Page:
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By Steve Levy

The Economics of High Speed Rail

Uploaded: Dec 10, 2011

I have shared three major concerns with transportation and elected officials in California.


I travel to Los Angeles for business a few tines a year. If high speed rail were available now I would choose it over air travel.

But it is not available now and the HSR trip to Los Angeles will not be available for at least 20 years. In that time I expect techology to replace much business travel.

My trips to Los Angeles usually take a day (or two) for at most 2-3 horus of meetings. I appreciate the face to face contact but it comes with a big price in terms of time and travel costs. Just like more people are talking to family members via Skype or similar technology, I expect that technology will replace travel for an increasing number of business trips well before HSR reaches across the state.

I am concerned that the HSR Authority's ridership projections do not fully account for this reduction in business travel.

Job Impacts

Much is made in public discussion about the job creating potential of high speed rail. But the numbers are being exaggerated and jobs that are 10 years off won't help in today's era of high unemployment.

The Authority's consultants developed this concept of job-years. One job for one year is one job-year but the same new job for five years is five job-years. In addition in the publicity the "years" got dropped and 100,000 job years over the next five years became 100,000 jobs instead of 20,000 additional jobs for five years.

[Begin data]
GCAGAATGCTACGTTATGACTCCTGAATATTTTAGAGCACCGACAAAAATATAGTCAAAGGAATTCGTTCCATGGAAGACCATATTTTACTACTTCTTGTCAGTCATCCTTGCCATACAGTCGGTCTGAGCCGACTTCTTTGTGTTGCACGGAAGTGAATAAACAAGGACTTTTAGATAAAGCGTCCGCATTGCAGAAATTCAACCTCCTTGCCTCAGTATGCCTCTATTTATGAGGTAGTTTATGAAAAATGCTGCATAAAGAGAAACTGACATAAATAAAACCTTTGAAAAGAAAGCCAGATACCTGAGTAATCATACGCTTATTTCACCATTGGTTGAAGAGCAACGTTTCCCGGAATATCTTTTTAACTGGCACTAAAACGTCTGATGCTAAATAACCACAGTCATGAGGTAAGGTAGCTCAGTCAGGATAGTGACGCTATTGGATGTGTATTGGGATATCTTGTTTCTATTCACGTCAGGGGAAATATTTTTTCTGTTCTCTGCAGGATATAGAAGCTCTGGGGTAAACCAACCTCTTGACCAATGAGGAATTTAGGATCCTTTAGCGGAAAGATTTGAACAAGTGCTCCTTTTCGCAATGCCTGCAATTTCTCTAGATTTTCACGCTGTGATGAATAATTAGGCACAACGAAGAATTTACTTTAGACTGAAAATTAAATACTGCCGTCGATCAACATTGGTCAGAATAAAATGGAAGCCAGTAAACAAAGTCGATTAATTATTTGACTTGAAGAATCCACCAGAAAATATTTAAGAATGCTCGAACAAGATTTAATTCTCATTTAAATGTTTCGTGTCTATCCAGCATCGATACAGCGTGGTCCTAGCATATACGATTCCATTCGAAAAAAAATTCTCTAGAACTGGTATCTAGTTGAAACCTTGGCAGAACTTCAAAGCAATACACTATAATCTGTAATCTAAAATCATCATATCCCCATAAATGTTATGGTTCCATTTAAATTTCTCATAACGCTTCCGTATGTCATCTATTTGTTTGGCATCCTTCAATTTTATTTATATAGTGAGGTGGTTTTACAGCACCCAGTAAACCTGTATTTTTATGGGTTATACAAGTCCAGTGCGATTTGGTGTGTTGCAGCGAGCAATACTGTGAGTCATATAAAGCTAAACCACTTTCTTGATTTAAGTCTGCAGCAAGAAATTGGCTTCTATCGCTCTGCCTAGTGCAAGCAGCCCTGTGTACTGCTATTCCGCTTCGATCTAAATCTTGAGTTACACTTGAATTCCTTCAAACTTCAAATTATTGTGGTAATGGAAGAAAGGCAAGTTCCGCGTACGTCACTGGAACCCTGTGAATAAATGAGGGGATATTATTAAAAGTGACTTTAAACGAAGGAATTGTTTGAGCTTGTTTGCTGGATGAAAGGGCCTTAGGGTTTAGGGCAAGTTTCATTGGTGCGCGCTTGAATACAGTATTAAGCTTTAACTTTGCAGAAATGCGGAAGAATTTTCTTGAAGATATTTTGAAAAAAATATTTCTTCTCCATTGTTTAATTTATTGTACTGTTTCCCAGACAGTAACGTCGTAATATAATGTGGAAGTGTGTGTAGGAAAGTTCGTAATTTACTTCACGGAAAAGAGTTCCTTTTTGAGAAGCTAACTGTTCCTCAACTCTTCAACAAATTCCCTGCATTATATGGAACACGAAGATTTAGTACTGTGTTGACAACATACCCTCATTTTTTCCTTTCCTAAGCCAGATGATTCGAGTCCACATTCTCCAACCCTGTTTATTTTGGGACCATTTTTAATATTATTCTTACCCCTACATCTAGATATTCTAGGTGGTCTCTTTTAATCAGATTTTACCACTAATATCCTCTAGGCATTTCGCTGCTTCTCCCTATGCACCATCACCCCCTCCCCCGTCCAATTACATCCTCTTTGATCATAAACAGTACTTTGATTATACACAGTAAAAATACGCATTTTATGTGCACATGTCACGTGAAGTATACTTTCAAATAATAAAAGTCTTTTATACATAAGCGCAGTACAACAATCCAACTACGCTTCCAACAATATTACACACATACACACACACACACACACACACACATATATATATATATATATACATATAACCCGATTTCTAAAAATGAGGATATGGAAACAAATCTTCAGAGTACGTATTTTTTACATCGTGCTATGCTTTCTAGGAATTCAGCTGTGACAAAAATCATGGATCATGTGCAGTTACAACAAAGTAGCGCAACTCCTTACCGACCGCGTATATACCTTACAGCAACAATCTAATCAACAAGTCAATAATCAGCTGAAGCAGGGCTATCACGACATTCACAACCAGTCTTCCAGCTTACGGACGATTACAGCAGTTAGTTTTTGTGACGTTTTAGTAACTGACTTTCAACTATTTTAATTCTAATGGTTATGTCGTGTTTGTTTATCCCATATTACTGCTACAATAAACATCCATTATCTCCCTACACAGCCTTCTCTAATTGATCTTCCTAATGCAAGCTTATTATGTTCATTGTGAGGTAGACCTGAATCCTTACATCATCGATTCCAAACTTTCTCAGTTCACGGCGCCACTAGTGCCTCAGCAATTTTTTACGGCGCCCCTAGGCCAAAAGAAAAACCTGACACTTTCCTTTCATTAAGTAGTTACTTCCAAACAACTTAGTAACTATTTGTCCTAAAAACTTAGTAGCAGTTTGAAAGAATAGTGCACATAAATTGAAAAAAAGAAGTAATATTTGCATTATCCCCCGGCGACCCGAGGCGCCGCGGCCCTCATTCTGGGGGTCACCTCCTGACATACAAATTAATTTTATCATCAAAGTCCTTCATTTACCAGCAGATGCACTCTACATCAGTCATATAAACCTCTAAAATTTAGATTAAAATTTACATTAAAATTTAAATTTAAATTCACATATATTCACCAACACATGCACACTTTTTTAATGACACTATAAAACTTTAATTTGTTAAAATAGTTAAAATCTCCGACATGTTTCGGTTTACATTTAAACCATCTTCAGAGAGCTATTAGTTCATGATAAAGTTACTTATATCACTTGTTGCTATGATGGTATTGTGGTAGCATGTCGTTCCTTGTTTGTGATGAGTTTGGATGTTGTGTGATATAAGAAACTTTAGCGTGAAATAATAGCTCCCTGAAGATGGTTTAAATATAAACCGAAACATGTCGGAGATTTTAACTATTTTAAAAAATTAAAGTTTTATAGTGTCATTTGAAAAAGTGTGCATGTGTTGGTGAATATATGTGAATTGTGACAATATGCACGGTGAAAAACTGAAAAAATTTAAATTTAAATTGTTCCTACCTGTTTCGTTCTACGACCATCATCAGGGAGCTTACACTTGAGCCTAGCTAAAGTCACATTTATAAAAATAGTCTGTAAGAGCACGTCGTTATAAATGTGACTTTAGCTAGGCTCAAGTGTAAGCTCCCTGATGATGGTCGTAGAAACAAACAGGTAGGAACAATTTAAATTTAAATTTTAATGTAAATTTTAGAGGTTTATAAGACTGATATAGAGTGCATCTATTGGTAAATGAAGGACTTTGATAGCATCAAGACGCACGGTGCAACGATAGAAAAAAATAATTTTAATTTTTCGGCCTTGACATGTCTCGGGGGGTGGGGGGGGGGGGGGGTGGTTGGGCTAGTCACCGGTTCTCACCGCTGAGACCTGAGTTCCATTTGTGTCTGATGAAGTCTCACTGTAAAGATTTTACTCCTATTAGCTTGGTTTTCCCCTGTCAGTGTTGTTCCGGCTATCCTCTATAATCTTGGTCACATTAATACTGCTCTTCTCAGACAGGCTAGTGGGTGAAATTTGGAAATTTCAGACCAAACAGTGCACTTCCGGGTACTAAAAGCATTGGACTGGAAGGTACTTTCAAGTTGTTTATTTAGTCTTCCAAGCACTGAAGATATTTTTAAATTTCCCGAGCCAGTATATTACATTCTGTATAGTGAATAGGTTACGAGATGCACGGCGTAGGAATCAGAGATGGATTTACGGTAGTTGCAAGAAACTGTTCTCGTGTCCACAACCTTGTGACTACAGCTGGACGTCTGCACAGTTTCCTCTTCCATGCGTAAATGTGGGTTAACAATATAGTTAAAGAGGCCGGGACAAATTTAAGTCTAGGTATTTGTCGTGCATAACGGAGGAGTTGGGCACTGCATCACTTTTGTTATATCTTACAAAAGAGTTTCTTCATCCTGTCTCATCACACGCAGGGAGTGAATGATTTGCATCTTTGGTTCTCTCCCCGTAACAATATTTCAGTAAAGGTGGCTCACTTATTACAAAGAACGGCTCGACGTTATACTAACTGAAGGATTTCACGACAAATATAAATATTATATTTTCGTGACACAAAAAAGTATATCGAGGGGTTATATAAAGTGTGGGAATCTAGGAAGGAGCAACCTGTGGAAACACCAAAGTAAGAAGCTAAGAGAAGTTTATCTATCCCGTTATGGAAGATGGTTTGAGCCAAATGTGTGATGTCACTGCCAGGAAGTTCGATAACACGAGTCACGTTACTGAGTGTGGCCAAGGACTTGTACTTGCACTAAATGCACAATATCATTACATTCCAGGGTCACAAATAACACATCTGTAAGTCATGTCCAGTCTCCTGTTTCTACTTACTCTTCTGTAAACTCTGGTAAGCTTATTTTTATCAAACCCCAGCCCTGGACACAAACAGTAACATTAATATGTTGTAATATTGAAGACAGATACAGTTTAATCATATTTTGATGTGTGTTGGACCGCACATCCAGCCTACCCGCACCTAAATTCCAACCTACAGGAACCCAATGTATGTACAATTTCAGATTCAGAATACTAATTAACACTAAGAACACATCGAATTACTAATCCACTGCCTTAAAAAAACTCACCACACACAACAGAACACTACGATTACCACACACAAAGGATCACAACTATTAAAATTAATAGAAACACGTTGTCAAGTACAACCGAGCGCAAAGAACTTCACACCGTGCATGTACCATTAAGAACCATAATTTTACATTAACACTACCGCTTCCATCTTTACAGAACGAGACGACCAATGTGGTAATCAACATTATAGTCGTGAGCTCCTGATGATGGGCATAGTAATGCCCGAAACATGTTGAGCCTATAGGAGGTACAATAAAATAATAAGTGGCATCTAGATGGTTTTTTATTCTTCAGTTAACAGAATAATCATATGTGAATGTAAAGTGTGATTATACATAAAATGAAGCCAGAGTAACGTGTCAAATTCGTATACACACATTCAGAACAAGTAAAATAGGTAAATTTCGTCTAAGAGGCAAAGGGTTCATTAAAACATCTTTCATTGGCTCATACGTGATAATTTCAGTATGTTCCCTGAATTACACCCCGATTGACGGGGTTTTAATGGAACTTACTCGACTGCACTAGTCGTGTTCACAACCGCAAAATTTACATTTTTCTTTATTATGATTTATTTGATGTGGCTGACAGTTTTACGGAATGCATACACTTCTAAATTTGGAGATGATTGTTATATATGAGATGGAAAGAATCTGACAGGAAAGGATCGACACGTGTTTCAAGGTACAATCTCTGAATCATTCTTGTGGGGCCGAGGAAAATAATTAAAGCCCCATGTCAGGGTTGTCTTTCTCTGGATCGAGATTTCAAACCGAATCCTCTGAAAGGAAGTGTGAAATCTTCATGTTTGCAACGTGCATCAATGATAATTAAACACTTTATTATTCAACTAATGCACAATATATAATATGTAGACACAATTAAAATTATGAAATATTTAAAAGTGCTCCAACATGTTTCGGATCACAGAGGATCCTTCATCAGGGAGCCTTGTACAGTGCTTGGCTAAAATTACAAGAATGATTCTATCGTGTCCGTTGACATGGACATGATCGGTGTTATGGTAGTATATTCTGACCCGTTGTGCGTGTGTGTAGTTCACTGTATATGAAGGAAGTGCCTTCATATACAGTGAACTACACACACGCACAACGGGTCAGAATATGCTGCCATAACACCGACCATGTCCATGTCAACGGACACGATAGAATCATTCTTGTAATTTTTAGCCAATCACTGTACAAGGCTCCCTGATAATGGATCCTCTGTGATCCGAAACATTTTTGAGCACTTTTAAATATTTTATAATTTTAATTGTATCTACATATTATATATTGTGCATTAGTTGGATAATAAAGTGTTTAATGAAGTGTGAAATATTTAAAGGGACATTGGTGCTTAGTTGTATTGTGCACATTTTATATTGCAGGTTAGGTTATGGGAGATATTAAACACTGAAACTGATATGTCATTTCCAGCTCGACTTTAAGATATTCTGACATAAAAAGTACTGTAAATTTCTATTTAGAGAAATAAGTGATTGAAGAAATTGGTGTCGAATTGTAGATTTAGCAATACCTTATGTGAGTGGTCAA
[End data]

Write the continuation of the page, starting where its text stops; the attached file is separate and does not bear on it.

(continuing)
While I favor more infrastructure investment including on transportation and 20,000 new jobs are helpful, two things need to be remembered. The first is that even in the recession California has more than 15,000,000 jobs so 20,000 added jobs is not much. To put this in perspective the state has added more than 250,000 jobs during the past 12 months.

Moreover, this kind of funding only adds jobs when there is high unemployment. In many future years HSR funding would only compete with or replace other funding that would also add to job levels.

Since any new infrastructure spending will add jobs, this brings me to the third concern--is HSR the best use of valuable transportation infrastrucure funding.

From my experience working with regional agencies in California HSR is not the best use of scarce funds even if everything in the business plan worked out as they believe it will.

I am in favor of spending this much or more on transportation infrastrcuture. But I would focus it on more immediate people and goods moving investments serving intra-regional travel where most trips are taken. Such investments would serve more people and businesses and could be completed far before the now 2030s completion anticipated for HSR.

I am sure if the Governor and President asked regional leaders for ideas about large transportation investments they could come up with a list that is more immediate and with a better payoff than HSR funding as currently planned in California--bigger, bolder and better.